“It’s been a lot of fun. He’s extremely confident, and that’s what we want to keep him. College basketball tends to take that away from you early on and he’s not had that problem so far, and that’s good.’’


Garnett’s role seemed odd

Stories coming out of New York had Kevin Garnett playing a surprisingly big part in labor negotiations last week, to the point that he may have ruined an agreement by insisting that the players go no lower than 52 percent on BRI when owners were suggesting 50.

Some observers said Garnett glared at owners during the sessions and also had some unkind stares for reporters during press conferences. Garnett told the Globe last month that he was willing to miss the season despite the fact he is scheduled to earn $21 million.

Garnett is in an unusual position because many experts point to his six-year, $126 million contract with Minnesota as the reason owners moved to lock out the players in 1998. It wasn’t lost on Garnett that players were divided 13 years ago, and he apparently has taken it upon himself to ensure that they are united now. Perhaps his emotion, as it has on the court, got the better of him in negotiations.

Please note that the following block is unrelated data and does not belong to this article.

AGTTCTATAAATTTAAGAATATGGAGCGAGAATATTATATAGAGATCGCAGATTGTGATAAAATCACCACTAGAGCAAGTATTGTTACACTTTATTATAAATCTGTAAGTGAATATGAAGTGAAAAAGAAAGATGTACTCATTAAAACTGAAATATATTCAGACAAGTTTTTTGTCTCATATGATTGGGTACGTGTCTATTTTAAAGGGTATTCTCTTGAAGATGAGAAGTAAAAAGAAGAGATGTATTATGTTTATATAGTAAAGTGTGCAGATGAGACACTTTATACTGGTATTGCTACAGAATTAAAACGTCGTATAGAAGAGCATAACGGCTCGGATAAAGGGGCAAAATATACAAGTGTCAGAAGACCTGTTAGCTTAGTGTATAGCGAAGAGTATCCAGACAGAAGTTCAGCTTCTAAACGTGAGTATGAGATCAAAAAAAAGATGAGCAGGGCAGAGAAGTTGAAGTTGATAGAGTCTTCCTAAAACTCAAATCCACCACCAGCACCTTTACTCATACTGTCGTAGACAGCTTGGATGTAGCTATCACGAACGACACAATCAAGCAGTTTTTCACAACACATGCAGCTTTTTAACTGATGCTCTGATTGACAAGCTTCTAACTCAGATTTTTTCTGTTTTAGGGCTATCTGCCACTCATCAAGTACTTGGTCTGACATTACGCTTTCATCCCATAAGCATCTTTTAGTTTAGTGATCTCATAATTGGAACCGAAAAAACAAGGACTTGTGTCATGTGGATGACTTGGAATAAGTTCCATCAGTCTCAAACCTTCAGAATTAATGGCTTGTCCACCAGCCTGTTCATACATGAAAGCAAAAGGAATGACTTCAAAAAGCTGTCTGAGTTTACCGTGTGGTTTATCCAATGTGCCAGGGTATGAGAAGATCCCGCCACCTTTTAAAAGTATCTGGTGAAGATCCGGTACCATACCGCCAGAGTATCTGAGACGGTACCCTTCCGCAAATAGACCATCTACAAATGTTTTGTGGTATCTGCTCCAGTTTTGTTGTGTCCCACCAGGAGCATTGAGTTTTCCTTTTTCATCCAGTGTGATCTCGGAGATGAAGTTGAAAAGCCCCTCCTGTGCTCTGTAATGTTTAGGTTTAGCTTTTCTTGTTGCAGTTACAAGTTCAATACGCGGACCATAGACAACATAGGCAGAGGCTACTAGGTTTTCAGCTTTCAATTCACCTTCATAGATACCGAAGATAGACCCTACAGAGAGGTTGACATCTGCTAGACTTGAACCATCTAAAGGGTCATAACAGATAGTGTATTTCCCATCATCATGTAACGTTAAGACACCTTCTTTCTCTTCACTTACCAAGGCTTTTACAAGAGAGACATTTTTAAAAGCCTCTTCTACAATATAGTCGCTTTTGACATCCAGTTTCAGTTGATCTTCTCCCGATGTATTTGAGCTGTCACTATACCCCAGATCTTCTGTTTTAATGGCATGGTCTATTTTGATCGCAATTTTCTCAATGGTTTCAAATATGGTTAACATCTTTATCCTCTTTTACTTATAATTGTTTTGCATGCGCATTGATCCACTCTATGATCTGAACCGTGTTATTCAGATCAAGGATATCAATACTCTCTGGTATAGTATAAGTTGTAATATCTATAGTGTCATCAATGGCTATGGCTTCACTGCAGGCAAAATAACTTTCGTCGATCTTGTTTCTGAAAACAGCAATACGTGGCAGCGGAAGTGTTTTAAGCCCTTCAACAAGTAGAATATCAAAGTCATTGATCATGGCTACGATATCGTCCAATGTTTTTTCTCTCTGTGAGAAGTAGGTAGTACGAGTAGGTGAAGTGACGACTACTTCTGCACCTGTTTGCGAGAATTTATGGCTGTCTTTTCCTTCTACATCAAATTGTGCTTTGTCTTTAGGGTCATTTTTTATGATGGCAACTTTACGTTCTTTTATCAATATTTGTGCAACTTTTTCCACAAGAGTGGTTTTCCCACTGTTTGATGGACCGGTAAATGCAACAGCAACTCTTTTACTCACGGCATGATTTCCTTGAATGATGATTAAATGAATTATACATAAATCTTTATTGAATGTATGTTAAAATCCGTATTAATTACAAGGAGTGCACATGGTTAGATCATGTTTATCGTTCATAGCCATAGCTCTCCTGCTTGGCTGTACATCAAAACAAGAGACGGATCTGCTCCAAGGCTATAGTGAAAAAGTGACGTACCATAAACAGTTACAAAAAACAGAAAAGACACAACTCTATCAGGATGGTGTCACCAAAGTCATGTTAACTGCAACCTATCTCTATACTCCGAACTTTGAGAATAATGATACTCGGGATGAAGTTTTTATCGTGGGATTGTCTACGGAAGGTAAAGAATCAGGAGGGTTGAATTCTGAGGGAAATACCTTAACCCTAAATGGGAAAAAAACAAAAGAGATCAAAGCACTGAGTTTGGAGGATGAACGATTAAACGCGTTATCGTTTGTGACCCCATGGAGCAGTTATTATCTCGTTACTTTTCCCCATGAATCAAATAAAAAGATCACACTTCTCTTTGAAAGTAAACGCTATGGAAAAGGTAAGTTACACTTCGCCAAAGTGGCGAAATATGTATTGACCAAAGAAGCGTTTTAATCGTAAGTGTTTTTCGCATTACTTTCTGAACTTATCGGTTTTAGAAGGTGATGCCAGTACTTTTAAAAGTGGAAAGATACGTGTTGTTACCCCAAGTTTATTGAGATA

His last-minute participation may back the theory of those who believe the NBPA lacks true leadership after Derek Fisher. That fact that Garnett, Paul Pierce, and Kobe Bryant could stroll into a meeting and suddenly assume control may say something. Owners complained that none of the three had consistently attended meetings, yet they were allowed to take a significant part in key negotiations. Also noted was that neither Garnett nor Pierce attended the Players Association meeting in Los Angeles, despite the fact Fisher tweeted to all players about its importance.

There are also several owners, such as Michael Jordan of the Bobcats, who have remained out of sight at this critical juncture for the NBA. Jordan’s influence on the discussions would have been valuable because of his unusual perspective.

Perhaps more knowledge on both sides will help future negotiations. Do Garnett, Pierce, and Bryant actually know how much a 50-50 BRI split will affect their salaries or are they just determined not to allow owners more of a share of the pie, regardless of its effect on the health of the game?